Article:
'It has made our communication much more efficient because we can send an e-mail to a guidance counselor and get an answer back almost immediately,' she said.

Horstmeier said the network has helped her office keep track of youths in the juvenile justice system.

'We had a student that moved from Boone County to Callaway County without telling her juvenile officer,' she said. 'A guidance counselor made an inquiry about the student and within 10 minutes we were able to let the counselor know the student had a scheduled court appearance the next day. If we would have relied on passing messages by phone or mail, the student might have missed her court appearance and then she would have been in worse trouble.'

Jim Roggero, courts information technology division director, said security is paramount for Missouri's juvenile justice project.

'We designed our systems in such a way that we have multiple security levels,' he said. 'Our Lotus Notes network has built-in security so messages can be encrypted.'

Missouri uses Cisco Secure PIX 5.12 Series 520 from Cisco Systems Inc. of San Jose, Calif., for its firewalls.

Complex security

Tennessee's Davidson County officials discovered they had to use more care with juvenile court integrated systems than with adult court systems.

'We had to develop the system in two phases because many of the privacy design rules that work for our adult court system do not work for our juvenile court system,' said Lee Robinson, Justice Information Systems project leader.

The county, which includes Nashville, has hired Unisys Corp. to help develop a juvenile case management system scheduled to launch by mid-2001.

The county uses PowerBuilder 5.0 from Sybase Inc. of Emeryville, Calif., to develop its application. The app accesses an Oracle7 Release 7.3 database and runs on a 550-MHz Pentium III Hewlett-Packard NetServer LT 6000 with 4G of RAM.

Rules for access to juvenile information vary from state to state and can affect an integrated justice system's design.

For instance, a new South Carolina law authorizes its Juvenile Justice Department to notify a principal when a child is charged with a violent crime, weapons charge or distribution of illegal drugs. South Carolina Rep. Chuck Allen (D-Anderson), primary sponsor of the legislation, said the state considered the privacy rights of juveniles when writing the bill.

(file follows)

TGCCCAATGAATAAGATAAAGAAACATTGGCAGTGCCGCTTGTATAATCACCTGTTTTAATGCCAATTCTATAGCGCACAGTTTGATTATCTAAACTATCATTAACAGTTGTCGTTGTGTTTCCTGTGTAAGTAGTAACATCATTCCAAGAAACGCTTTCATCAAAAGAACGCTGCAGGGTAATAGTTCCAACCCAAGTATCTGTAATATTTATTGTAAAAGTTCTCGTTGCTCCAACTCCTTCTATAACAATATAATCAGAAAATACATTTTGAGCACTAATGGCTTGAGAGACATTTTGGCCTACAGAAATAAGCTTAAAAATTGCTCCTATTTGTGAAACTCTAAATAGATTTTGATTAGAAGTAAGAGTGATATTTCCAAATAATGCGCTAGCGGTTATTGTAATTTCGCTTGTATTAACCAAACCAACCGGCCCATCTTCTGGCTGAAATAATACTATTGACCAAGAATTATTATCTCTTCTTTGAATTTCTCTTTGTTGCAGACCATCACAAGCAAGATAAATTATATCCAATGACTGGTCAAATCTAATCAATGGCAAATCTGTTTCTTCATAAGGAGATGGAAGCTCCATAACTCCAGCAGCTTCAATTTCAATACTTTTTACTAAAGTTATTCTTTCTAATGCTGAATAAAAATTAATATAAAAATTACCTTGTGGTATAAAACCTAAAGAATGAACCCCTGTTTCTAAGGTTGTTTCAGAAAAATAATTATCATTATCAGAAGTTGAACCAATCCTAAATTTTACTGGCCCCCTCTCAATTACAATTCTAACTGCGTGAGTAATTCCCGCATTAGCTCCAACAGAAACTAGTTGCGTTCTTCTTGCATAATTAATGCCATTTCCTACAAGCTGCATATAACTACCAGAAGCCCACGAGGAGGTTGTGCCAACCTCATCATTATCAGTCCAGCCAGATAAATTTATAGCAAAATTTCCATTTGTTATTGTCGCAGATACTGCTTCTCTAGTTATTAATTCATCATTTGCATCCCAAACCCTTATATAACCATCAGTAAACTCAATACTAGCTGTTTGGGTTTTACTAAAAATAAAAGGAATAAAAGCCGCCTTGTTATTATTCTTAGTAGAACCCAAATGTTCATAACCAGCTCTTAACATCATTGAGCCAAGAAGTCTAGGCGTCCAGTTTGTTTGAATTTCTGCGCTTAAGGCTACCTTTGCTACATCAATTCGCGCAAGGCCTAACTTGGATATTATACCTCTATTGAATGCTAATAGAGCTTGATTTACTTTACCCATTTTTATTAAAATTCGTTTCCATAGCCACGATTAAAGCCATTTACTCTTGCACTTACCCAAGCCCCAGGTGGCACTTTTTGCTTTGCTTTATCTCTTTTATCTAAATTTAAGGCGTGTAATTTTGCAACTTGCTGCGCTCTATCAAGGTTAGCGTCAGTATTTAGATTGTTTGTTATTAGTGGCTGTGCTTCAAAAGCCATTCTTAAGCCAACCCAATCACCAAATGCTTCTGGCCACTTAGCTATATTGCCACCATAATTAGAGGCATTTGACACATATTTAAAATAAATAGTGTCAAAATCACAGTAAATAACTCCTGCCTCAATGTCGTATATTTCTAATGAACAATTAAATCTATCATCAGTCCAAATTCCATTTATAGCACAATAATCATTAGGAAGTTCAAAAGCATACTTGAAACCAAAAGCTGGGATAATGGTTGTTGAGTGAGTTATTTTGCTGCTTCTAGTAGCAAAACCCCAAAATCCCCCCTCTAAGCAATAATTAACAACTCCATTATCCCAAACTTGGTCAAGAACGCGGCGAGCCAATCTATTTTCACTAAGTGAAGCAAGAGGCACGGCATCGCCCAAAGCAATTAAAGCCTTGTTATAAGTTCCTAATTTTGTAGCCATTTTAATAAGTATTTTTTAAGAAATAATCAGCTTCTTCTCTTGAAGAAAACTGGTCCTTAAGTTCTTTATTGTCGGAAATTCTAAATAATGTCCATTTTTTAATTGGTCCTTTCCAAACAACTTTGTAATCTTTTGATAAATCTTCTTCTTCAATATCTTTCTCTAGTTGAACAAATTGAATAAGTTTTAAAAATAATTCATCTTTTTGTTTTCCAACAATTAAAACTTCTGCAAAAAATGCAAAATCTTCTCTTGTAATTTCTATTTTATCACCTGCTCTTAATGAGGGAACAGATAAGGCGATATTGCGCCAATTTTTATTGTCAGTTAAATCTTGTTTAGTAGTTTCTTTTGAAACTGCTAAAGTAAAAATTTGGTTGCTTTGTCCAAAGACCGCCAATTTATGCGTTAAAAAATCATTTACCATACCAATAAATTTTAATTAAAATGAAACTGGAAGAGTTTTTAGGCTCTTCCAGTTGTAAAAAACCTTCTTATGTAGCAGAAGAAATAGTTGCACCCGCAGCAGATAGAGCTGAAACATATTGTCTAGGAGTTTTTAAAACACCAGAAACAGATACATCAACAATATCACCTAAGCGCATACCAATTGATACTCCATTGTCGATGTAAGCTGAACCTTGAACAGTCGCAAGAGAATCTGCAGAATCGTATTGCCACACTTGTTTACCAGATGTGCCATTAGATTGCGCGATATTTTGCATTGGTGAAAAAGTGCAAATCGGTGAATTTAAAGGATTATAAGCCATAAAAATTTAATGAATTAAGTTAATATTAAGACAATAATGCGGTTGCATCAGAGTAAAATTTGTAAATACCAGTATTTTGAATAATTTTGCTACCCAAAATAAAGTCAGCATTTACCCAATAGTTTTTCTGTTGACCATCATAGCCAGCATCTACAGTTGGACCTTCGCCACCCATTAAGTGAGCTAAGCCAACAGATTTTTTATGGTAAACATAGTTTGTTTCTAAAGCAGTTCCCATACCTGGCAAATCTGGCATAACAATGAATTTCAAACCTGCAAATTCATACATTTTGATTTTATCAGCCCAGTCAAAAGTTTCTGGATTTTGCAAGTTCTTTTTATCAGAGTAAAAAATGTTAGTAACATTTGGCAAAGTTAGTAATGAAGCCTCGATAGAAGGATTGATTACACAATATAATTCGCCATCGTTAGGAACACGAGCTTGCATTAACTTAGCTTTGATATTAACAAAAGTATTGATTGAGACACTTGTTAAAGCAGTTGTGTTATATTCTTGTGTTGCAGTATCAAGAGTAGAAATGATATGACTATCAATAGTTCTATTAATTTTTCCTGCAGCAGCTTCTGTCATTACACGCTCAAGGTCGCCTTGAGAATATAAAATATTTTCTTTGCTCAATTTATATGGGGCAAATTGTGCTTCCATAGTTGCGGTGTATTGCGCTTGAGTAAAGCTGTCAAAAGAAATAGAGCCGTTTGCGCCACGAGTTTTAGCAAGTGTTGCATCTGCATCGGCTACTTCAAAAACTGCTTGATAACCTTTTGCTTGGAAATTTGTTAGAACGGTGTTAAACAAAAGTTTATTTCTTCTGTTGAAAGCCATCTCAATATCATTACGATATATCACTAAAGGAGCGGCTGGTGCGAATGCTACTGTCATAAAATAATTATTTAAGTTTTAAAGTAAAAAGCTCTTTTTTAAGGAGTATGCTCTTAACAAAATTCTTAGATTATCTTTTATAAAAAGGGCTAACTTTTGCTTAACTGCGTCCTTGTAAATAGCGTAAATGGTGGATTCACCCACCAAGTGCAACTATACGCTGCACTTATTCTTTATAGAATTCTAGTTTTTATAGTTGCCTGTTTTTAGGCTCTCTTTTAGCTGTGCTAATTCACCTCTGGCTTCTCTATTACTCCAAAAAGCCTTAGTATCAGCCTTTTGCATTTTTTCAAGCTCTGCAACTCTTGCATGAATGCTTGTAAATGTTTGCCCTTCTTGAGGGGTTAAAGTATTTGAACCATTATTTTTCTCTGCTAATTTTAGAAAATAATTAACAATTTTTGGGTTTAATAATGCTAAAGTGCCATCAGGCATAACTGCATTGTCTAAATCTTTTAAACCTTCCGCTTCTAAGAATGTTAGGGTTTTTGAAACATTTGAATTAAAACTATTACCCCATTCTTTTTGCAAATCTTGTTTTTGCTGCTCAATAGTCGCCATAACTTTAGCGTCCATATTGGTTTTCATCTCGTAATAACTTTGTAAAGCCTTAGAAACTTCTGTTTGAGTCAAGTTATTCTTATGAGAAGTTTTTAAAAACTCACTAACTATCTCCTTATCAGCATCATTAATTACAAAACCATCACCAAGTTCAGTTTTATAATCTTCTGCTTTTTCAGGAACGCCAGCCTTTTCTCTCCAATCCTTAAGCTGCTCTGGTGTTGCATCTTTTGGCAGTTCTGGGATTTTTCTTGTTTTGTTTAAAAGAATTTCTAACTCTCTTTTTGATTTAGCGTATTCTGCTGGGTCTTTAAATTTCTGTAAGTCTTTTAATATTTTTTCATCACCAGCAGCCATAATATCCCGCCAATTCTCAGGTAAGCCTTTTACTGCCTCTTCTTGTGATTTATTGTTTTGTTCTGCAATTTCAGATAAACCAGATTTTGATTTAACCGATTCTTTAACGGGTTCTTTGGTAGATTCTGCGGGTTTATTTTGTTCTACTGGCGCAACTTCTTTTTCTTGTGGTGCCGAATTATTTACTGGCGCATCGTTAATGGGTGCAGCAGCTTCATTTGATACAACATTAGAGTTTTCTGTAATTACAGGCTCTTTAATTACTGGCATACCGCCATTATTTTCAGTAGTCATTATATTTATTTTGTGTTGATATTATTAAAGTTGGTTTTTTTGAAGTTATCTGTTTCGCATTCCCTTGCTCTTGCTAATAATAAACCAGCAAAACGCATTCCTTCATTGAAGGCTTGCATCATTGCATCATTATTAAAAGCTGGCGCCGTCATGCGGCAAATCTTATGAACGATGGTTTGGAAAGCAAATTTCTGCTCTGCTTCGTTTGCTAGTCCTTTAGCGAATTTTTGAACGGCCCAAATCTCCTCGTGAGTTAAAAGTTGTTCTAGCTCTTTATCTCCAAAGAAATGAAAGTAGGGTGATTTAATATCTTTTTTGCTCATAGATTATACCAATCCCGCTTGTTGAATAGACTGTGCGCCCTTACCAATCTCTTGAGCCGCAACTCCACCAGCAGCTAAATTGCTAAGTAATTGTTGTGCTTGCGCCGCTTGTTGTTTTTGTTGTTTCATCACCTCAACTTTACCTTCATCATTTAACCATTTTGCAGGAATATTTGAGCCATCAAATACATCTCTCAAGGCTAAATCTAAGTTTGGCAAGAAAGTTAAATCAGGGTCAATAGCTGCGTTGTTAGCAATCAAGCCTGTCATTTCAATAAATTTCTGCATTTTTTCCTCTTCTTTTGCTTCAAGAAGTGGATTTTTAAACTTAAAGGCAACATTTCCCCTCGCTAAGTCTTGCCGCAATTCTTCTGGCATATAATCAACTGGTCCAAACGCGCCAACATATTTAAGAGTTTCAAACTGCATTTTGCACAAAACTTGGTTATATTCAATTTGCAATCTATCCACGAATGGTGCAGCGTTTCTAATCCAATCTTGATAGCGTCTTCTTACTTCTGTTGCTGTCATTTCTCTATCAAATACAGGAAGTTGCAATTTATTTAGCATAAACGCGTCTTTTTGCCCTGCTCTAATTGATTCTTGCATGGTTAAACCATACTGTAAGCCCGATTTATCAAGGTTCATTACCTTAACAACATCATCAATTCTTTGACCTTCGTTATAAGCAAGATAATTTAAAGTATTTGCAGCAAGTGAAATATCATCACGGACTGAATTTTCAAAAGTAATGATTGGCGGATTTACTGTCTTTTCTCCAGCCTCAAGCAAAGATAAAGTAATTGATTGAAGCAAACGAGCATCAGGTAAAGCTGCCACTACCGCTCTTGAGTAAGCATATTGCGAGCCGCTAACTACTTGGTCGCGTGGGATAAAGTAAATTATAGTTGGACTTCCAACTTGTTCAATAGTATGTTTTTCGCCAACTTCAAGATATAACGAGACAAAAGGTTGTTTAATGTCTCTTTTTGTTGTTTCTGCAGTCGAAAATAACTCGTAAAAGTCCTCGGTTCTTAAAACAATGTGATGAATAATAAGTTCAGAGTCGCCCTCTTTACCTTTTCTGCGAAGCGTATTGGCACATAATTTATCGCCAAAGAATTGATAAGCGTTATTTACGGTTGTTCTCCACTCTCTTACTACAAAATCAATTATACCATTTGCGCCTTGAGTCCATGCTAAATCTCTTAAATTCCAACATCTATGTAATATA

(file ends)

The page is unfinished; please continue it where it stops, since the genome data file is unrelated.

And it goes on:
'We want to make sure any communication from the juvenile office to school officials is exclusively for authorized individuals and not widely disseminated,' he said.

Missouri's Safe Schools Act, however, is more ambiguous. The law says information about juveniles can be shared on a need-to-know basis without clearly spelling out who needs to know and how much information should be shared.

Robert Cohen, child advocate and professor of psychiatry at Virginia Commonwealth University, said it's important to keep the right balance between providing information and protecting the rights of students so that there is no misuse of online information.

'Everyone has to be clear on what their purpose is when they are sharing information online,' Cohen said. 'It's a three-point triangle of making sure children get the right services, while at the same time protecting the community, but also considering the juvenile's right to control how much information is being shared and where the information is going.'

Cohen said he is concerned about juvenile office information being put into school records, as well as teachers discriminating against students based on partial information routed through e-mail.

'I don't think it is an invasion of a student's privacy if we send an e-mail to the juvenile office asking about a student,' said Mark Enderle, Fulton District superintendent. 'I am more concerned about the safety of our schools than what information is being sent by e-mail.'